Please welcome Katie Hern, Ed.D., an English Instructor at Chabot College, to Accelerating Achievement! Katie leads the California Acceleration Project, an initiative of the California Community Colleges’ Success Network (3CSN), with support from the Walter S. Johnson Foundation, LearningWorks, and the Community College Research Center. Bruce Vandal posted a great summary of the program and its results over at Getting Past Go yesterday; below, you can read what Katie has learned about motivating folks to take on the challenge of accelerated developmental education courses.
The California Acceleration Project has ambitious goals: getting the state’s 112 community colleges to shorten and redesign their developmental sequences in English and math.
The California community college system—if “system” is the right word—is among the most decentralized in the country. For those of us advocating change, this means we have to do more than provide good data to a group of high-level decision-makers. We have to convince individual faculty at all 112 individual colleges to pursue the change themselves.
On the face of it, this might seem a job for Sisyphus. And yet, faculty across California have begun doing exactly that.
The project is part of the California Community Colleges’ Success Network (3CSN), which provides professional development for the state’s Basic Skills Initiative. To date, more than 80 of California’s community colleges have participated in the project’s acceleration trainings, 19 colleges are working together on accelerated English and pre-statistics courses they will offer in 2011-12, and at least 12 more colleges are actively pursuing pilots for the following year.
Bringing acceleration to scale requires us to think about what motivates people to change. Inside 3CSN, we talk a lot about a book called Switch: How to Change Things When Change is Hard. Business writers Dan and Chip Heath stress that everyone has two competing drives influencing our decisions: “the rider,” or rational side, and the “elephant,” or emotional side. Mobilizing change requires engaging the rider holding the reins and the elephant that the rider is trying to steer. “Anytime the six-ton Elephant and the Rider disagree about which direction to go, the Rider is going to lose” (Switch, p. 7).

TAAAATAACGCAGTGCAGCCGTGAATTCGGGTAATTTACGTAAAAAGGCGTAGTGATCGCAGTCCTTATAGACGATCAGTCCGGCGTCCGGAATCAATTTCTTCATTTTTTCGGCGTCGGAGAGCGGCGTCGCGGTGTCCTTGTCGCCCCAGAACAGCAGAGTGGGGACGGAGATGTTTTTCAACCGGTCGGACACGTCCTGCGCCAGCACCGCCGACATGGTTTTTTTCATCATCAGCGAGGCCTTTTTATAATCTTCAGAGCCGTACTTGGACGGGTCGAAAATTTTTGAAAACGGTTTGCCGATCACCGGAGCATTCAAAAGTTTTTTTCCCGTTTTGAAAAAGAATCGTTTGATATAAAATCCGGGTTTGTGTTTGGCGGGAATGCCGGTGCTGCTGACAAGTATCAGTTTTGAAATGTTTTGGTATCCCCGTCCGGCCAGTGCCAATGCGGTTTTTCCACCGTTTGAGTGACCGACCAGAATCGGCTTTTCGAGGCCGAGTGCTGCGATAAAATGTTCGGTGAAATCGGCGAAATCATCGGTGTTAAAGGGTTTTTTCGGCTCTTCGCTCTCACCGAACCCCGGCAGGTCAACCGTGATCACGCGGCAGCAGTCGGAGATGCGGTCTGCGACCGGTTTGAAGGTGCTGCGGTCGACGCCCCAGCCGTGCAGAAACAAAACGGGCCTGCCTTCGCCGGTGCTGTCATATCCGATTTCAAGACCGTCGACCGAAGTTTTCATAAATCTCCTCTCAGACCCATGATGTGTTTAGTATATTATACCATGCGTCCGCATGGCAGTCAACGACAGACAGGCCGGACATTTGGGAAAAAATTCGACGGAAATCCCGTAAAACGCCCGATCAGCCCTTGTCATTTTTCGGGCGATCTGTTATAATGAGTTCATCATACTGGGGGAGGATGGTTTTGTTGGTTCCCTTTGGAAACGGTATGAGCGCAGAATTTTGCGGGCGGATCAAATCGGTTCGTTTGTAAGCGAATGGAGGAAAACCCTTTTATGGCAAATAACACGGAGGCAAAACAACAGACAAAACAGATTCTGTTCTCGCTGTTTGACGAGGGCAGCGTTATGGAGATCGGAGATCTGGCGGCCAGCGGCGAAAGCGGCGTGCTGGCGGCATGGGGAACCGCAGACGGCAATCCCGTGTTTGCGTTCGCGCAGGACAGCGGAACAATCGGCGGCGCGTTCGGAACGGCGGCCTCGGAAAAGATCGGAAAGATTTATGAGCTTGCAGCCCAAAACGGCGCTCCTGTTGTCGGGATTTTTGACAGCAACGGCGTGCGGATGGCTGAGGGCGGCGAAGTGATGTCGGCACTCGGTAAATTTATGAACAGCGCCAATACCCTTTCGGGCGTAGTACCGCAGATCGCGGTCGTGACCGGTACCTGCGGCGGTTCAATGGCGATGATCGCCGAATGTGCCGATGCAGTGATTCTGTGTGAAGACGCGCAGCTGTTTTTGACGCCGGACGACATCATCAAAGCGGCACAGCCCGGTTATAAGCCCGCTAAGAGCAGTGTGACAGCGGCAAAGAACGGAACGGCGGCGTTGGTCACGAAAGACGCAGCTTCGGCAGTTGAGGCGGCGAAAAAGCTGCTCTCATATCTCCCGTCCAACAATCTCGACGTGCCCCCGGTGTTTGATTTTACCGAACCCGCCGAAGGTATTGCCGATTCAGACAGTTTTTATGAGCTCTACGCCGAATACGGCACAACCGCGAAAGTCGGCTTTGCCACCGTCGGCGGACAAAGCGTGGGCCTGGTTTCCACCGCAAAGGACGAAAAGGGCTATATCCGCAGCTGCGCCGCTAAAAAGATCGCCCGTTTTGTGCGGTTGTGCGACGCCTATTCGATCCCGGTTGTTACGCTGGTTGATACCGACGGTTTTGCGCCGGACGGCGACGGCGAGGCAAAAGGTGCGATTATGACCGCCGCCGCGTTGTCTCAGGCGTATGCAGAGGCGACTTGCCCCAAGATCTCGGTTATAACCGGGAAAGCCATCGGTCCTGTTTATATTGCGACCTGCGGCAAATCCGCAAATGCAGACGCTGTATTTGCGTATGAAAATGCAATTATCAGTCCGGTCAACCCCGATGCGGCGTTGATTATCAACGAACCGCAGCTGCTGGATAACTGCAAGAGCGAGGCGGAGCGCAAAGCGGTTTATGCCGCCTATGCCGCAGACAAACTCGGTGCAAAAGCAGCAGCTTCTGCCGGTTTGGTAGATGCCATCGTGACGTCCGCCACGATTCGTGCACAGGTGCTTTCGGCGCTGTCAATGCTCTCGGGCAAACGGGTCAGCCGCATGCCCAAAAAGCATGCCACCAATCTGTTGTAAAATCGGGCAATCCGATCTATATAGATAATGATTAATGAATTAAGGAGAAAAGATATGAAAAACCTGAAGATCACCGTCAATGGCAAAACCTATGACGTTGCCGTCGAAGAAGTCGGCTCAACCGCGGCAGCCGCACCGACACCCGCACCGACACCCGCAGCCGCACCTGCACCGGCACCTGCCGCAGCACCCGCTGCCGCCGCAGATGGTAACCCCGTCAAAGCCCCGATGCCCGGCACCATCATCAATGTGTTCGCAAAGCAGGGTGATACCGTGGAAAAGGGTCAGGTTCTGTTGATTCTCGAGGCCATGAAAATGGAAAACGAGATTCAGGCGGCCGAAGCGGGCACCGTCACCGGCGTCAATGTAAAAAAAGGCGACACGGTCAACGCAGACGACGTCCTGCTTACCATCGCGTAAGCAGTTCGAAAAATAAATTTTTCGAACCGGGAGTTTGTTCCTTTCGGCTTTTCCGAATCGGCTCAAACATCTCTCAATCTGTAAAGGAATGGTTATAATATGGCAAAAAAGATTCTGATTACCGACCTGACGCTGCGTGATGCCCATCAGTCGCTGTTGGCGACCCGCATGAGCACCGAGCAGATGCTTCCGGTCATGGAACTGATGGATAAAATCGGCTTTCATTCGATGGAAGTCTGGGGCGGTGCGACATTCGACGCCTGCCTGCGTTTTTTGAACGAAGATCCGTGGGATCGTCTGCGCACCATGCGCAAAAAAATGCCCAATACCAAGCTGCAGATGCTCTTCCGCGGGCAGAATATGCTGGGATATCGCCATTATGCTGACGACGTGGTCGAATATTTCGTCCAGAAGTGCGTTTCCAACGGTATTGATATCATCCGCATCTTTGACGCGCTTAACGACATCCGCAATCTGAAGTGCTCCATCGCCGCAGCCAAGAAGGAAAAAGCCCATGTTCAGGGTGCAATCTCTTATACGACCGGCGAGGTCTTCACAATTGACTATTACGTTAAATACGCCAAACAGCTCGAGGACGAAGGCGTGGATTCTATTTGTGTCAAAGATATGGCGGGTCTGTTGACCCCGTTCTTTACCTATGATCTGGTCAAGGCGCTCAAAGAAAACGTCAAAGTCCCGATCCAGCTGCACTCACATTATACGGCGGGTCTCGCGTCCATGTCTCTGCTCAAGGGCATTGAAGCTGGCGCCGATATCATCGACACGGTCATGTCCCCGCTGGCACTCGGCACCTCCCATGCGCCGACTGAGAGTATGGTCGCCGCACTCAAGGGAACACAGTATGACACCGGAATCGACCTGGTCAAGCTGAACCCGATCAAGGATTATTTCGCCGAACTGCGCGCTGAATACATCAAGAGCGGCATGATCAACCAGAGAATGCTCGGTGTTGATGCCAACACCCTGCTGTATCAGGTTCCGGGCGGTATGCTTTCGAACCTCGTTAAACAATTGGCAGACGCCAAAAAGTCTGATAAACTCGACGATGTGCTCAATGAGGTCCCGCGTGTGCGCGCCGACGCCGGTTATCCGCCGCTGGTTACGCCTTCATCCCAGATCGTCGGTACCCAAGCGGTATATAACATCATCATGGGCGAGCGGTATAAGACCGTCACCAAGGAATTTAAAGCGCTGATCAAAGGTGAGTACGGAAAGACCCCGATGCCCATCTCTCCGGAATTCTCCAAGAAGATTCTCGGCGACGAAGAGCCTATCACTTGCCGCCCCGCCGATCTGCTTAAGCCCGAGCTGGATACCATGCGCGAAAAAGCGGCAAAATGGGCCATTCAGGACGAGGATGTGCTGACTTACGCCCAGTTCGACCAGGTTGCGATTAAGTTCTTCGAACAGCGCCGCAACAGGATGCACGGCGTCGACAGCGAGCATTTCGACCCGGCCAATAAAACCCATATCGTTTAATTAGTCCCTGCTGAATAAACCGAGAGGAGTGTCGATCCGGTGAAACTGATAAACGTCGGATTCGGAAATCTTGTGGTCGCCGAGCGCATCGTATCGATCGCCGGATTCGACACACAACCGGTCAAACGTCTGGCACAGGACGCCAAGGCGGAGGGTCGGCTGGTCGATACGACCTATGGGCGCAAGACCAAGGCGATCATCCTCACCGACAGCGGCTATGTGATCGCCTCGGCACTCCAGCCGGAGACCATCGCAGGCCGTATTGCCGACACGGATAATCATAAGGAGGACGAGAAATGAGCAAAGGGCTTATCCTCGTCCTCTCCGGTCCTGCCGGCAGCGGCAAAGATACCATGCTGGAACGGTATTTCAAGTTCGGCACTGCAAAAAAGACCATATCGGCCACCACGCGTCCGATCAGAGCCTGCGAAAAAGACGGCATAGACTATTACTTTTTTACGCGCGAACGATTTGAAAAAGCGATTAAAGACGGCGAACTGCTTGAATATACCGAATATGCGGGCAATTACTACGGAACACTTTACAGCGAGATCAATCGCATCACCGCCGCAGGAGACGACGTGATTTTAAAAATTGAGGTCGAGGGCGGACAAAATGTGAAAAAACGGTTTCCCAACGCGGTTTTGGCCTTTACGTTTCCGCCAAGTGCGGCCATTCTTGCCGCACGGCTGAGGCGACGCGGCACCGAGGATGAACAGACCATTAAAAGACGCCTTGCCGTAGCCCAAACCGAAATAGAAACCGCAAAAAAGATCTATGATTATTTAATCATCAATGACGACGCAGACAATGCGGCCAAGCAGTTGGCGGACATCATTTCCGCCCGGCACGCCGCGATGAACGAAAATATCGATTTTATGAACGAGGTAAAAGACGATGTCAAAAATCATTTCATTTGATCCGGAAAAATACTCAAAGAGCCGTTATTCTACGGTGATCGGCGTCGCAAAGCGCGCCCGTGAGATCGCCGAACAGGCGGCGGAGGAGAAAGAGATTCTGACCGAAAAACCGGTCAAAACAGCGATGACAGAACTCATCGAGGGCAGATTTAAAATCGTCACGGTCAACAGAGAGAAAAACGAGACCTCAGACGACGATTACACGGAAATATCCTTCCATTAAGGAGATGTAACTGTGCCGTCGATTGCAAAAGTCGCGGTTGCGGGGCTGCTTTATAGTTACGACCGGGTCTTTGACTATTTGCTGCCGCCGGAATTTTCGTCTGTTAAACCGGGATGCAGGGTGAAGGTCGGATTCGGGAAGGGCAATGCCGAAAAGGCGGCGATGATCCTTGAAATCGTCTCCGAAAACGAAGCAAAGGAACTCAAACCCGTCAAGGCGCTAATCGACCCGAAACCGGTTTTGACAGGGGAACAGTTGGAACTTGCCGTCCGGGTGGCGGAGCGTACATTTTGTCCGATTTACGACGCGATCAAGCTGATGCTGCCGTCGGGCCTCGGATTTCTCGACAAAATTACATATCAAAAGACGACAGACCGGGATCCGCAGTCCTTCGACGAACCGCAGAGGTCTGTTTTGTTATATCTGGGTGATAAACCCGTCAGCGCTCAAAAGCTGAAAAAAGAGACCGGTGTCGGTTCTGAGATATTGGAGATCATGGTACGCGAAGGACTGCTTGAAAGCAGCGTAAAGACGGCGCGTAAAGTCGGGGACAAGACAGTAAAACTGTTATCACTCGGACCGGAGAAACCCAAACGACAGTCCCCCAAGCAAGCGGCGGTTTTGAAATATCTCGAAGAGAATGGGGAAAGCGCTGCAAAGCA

In making a case for acceleration, my co-leader Myra Snell and I ground our conversations in quantitative data. No one would listen if we didn’t show that acceleration can significantly increase the number of developmental students going on to pass college-level gatekeeper courses. But data are never enough. We also have to address the elephant. What is spooking faculty about acceleration? Where are the emotional sticking points? And what positive emotions can be harnessed so that faculty charge toward change, instead of sitting stubbornly by while would-be change agents seek “buy in”?
Sometimes teachers’ elephants don’t move because they literally can’t see the way ahead. In faculty workshops, we show two classroom videos, five minutes from my open-access accelerated English class, where students engage an excerpt from Paolo Freire’s Pedagogy of the Oppressed, and five minutes from Myra Snell’s open-access pre-statistics course where students grapple with a problem from a national statistics exam and prove that the exam’s answer key is incorrect. These videos give faculty a visceral, concrete sense of how developmental education might be different. They see that students who might have placed 2, 3, 4 levels below college in their own sequences have the capacity to do challenging intellectual work. They see that developmental education doesn’t have to be grammar workbooks or skill-and-drill math procedures. They get a vision of the possible, and their elephants respond. They want to be part of it.
The California Acceleration Project is not arguing for small-scale changes—tutoring, student success courses, mandatory placement testing. We’re arguing that developmental education is broken; that community colleges must shorten and redesign our long remedial sequences; that our placement system is profoundly flawed; and that students are capable of so much more than developmental classes often ask of them. It’s not an easy case to make, and there are many opportunities for our riders and our elephants to derail movement. Yet the good news from California is that, when faculty elephants and riders get going in the same direction, dramatic change becomes possible.
To see Katie Hern and Myra Snell make a case for acceleration and speak to both rider and elephant, check out their webinar “College Completion: Why Acceleration Developmental English and Math is the Essential First Step.” For more information about the California Acceleration Project, go to http://3csn.org/developmental-sequences.